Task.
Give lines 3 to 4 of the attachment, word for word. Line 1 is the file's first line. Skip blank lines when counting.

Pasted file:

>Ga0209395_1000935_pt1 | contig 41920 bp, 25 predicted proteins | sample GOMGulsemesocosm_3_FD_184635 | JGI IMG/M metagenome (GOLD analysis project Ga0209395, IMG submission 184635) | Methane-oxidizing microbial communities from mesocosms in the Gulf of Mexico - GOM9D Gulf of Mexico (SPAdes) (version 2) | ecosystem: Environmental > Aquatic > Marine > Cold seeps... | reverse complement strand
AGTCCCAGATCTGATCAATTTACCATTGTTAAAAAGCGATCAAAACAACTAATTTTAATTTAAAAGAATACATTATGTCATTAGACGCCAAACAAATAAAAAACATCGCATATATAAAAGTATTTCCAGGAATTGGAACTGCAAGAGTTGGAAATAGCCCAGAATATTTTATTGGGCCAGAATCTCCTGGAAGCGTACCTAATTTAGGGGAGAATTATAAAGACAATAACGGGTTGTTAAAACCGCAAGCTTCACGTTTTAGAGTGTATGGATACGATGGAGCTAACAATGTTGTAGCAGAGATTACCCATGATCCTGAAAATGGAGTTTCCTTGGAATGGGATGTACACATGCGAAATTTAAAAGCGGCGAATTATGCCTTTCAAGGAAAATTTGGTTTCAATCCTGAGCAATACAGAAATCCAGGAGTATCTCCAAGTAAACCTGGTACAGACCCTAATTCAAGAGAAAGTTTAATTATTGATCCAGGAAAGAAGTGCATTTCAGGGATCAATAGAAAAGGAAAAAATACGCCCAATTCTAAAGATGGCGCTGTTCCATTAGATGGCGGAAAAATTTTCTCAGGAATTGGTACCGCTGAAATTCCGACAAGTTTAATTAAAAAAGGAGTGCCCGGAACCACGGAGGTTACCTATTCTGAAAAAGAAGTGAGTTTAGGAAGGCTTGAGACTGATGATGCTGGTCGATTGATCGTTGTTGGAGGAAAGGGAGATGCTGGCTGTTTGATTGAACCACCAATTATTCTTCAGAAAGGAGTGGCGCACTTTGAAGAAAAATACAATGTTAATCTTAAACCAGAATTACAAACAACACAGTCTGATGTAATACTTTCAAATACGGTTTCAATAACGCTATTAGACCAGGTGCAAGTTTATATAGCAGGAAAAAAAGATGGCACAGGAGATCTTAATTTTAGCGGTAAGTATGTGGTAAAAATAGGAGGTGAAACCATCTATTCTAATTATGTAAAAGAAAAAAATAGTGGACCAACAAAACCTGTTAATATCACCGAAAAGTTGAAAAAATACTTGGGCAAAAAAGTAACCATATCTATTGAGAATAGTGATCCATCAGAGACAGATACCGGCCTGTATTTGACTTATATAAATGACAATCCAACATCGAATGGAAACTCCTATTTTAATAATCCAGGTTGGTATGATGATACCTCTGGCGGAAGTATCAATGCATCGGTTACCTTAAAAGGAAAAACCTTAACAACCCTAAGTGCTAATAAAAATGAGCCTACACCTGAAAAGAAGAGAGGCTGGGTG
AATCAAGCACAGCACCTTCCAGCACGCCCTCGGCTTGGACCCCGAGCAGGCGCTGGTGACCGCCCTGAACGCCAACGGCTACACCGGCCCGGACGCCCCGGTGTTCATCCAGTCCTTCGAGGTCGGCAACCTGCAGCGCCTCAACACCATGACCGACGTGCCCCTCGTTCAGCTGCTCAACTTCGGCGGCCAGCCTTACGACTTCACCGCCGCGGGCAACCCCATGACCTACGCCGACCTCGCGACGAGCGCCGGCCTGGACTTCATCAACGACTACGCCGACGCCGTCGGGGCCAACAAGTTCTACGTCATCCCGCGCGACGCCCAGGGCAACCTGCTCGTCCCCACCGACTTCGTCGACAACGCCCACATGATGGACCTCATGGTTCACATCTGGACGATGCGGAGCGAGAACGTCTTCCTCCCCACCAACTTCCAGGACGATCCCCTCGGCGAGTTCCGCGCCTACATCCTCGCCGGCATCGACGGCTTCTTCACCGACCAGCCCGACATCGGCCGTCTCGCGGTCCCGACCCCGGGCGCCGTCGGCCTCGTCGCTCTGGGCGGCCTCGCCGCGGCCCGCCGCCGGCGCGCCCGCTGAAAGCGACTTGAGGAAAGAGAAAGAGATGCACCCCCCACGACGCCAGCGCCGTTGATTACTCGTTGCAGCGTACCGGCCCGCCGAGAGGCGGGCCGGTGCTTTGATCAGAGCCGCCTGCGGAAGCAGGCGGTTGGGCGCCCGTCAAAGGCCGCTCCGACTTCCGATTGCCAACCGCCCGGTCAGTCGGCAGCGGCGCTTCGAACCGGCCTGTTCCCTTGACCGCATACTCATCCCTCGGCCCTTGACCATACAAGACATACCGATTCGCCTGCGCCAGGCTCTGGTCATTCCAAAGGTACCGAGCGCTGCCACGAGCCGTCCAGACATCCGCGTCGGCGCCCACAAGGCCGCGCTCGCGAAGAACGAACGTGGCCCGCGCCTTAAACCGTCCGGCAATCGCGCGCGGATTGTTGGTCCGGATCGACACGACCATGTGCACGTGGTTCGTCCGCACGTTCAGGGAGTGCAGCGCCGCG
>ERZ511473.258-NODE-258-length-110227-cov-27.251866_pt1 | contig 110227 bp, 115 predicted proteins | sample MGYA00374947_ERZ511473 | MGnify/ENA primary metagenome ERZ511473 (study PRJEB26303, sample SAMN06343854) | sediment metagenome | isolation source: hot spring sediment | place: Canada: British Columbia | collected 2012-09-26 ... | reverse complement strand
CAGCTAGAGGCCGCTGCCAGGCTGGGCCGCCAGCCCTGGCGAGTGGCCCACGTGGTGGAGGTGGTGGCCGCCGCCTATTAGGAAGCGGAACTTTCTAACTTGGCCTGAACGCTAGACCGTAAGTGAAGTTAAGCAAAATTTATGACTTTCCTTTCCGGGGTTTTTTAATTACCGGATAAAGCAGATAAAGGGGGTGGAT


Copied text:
AATCAAGCACAGCACCTTCCAGCACGCCCTCGGCTTGGACCCCGAGCAGGCGCTGGTGACCGCCCTGAACGCCAACGGCTACACCGGCCCGGACGCCCCGGTGTTCATCCAGTCCTTCGAGGTCGGCAACCTGCAGCGCCTCAACACCATGACCGACGTGCCCCTCGTTCAGCTGCTCAACTTCGGCGGCCAGCCTTACGACTTCACCGCCGCGGGCAACCCCATGACCTACGCCGACCTCGCGACGAGCGCCGGCCTGGACTTCATCAACGACTACGCCGACGCCGTCGGGGCCAACAAGTTCTACGTCATCCCGCGCGACGCCCAGGGCAACCTGCTCGTCCCCACCGACTTCGTCGACAACGCCCACATGATGGACCTCATGGTTCACATCTGGACGATGCGGAGCGAGAACGTCTTCCTCCCCACCAACTTCCAGGACGATCCCCTCGGCGAGTTCCGCGCCTACATCCTCGCCGGCATCGACGGCTTCTTCACCGACCAGCCCGACATCGGCCGTCTCGCGGTCCCGACCCCGGGCGCCGTCGGCCTCGTCGCTCTGGGCGGCCTCGCCGCGGCCCGCCGCCGGCGCGCCCGCTGAAAGCGACTTGAGGAAAGAGAAAGAGATGCACCCCCCACGACGCCAGCGCCGTTGATTACTCGTTGCAGCGTACCGGCCCGCCGAGAGGCGGGCCGGTGCTTTGATCAGAGCCGCCTGCGGAAGCAGGCGGTTGGGCGCCCGTCAAAGGCCGCTCCGACTTCCGATTGCCAACCGCCCGGTCAGTCGGCAGCGGCGCTTCGAACCGGCCTGTTCCCTTGACCGCATACTCATCCCTCGGCCCTTGACCATACAAGACATACCGATTCGCCTGCGCCAGGCTCTGGTCATTCCAAAGGTACCGAGCGCTGCCACGAGCCGTCCAGACATCCGCGTCGGCGCCCACAAGGCCGCGCTCGCGAAGAACGAACGTGGCCCGCGCCTTAAACCGTCCGGCAATCGCGCGCGGATTGTTGGTCCGGATCGACACGACCATGTGCACGTGGTTCGTCCGCACGTTCAGGGAGTGCAGCGCCGCG
>ERZ511473.258-NODE-258-length-110227-cov-27.251866_pt1 | contig 110227 bp, 115 predicted proteins | sample MGYA00374947_ERZ511473 | MGnify/ENA primary metagenome ERZ511473 (study PRJEB26303, sample SAMN06343854) | sediment metagenome | isolation source: hot spring sediment | place: Canada: British Columbia | collected 2012-09-26 ... | reverse complement strand